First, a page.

Passover Coke blind taste test: HFCS vs. sugar

The regular Coca-Cola recipie sold in the U.S. uses high-fructose corn syrup (HFCS) as its sweetener. And being soda, there's quite a lot of it. According to Wikipedia on Coke's HFCS use:

Since 1985 in the U.S., Coke has been made with high fructose corn syrup instead of sucrose to reduce costs. [...]

Though the Coca-Cola company claims that there is no difference in taste, many people claim to prefer Coke made with sugar. [...] Kosher for Passover Coke is also made with sugar, rather than corn syrup, due to the special dietary restrictions for observant Jews (Orthodox Jews are prohibited from consuming corn during this period) during the holiday.

Here's a more detailed explanation of Passover Coke.

HFCS, like most corn products, is very cheap in the U.S. because of corn-farming subsidies and very high supply. Most packaged foods and drinks in the U.S. use HFCS instead of sucrose (regular "sugar") only because it's significantly cheaper, despite some preliminary research that may indicate that it's unhealthy and leads to obesity and diabetes. (I think this is ignoring the obvious: overconsumption of any sugar leads to obesity and diabetes.)

Many die-hard Coke fans are convinced that its reformulation with HFCS damaged the taste, claiming that the sucrose version was less "sticky" or had a better aftertaste. To test this assertion, I purchased Passover Coke and did a blind test (good idea, Tiff, and thanks for conducting it) to determine which tasted better.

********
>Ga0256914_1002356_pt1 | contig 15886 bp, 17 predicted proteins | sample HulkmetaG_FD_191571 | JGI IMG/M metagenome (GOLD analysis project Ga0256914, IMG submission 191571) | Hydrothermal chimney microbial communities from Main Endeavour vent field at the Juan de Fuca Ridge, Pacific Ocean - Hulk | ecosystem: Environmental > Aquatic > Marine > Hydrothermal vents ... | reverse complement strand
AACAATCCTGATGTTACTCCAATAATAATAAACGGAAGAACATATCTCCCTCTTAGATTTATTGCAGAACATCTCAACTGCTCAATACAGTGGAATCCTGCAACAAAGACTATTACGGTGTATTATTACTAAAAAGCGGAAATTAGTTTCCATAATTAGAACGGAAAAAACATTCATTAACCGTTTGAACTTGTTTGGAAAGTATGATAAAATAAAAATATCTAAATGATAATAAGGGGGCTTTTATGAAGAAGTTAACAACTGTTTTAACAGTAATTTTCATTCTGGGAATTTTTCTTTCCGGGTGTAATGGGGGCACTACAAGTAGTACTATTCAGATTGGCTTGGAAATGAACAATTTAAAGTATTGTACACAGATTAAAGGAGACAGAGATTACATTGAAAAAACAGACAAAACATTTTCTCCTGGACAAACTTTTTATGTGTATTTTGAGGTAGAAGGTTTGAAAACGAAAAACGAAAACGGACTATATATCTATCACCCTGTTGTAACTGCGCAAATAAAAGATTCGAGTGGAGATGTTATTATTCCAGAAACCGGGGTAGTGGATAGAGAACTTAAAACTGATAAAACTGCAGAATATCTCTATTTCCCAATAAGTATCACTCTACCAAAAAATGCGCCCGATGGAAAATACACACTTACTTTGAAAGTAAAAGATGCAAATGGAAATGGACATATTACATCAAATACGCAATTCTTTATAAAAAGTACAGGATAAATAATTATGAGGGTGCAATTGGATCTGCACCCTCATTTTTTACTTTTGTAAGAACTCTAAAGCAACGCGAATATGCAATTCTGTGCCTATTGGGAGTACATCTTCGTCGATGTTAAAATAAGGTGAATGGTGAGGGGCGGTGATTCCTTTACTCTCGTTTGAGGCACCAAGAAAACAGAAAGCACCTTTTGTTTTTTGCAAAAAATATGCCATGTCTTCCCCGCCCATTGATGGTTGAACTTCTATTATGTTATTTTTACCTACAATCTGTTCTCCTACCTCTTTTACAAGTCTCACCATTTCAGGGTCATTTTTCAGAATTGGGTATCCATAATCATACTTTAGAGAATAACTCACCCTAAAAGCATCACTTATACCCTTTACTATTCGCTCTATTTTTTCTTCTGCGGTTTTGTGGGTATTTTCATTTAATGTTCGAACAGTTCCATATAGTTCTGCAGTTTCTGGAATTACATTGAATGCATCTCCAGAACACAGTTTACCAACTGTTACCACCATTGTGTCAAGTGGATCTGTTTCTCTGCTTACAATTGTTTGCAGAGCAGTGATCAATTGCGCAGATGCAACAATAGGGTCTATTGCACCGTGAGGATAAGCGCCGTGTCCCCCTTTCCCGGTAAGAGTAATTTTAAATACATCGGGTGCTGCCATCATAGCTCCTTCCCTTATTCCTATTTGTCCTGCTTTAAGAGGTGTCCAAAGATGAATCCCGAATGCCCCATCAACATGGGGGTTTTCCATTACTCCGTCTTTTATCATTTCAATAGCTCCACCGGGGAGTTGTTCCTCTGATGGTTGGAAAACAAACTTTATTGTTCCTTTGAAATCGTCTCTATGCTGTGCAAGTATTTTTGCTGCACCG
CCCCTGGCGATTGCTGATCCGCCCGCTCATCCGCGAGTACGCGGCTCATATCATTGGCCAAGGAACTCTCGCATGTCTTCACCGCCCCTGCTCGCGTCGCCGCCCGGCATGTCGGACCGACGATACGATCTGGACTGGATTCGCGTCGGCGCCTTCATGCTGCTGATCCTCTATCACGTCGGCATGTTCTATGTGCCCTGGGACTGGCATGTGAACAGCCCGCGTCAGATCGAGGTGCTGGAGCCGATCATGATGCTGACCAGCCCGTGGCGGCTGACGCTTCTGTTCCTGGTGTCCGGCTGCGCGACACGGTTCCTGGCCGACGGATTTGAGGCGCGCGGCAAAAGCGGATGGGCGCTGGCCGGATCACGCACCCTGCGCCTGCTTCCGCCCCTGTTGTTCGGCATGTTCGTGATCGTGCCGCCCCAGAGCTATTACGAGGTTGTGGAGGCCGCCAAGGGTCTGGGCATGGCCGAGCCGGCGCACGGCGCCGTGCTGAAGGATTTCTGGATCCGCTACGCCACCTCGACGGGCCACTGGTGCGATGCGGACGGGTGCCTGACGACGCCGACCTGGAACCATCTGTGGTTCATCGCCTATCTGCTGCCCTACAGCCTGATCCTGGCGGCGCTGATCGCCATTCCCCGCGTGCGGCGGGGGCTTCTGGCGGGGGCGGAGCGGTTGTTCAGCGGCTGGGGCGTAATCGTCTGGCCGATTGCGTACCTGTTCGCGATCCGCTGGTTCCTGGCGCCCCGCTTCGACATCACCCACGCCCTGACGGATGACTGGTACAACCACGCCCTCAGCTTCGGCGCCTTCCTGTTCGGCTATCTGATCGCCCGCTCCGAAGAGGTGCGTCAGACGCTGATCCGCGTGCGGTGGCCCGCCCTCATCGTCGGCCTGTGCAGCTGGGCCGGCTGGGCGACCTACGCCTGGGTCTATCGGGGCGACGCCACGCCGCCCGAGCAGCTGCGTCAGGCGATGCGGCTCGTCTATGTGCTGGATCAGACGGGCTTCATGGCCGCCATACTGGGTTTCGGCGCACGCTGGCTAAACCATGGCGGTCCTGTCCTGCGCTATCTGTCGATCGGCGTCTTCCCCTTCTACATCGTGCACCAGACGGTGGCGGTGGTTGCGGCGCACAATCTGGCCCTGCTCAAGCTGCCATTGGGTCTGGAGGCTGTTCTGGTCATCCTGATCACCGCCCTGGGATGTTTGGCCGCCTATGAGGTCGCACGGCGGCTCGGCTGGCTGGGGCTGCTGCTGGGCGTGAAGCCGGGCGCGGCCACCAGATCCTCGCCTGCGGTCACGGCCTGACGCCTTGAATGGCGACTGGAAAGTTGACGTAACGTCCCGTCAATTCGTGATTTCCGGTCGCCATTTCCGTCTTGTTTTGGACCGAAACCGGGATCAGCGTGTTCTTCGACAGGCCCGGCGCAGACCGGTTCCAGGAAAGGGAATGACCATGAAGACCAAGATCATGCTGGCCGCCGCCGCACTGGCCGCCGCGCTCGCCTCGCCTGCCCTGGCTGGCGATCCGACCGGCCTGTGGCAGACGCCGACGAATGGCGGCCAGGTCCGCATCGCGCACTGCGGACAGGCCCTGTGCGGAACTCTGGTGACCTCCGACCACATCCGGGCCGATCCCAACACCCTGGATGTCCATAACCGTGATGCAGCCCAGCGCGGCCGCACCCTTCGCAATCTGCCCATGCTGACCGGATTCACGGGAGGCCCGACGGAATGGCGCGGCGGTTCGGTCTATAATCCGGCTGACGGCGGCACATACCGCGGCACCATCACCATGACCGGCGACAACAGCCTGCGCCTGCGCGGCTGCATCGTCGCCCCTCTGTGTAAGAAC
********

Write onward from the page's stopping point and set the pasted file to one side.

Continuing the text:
My verdict:

  • I could tell there was a difference when I was looking for one. It's pretty obvious once you pin down exactly what the difference is. (But that's not easy.) But it's not such an extreme difference that I'd notice which one I was drinking if I was casually drinking one of them while doing something else.
  • I preferred the Passover Coke, even before the identities were revealed.
  • The Passover Coke was less sweet when it first hit my tongue, and the sweetness faded more quickly.
  • Regular (HFCS) Coke had a lingering too-sweet aftertaste, as if I hadn't brushed my teeth in a while. Passover Coke distinctly lacked this.

That's about it. If I was a die-hard Coke fanatic (I'm not, and I rarely drink soda), it would certainly be worth trying to find some Passover Coke for curiosity's sake. But it's not worth driving to a different state or mail-ordering it.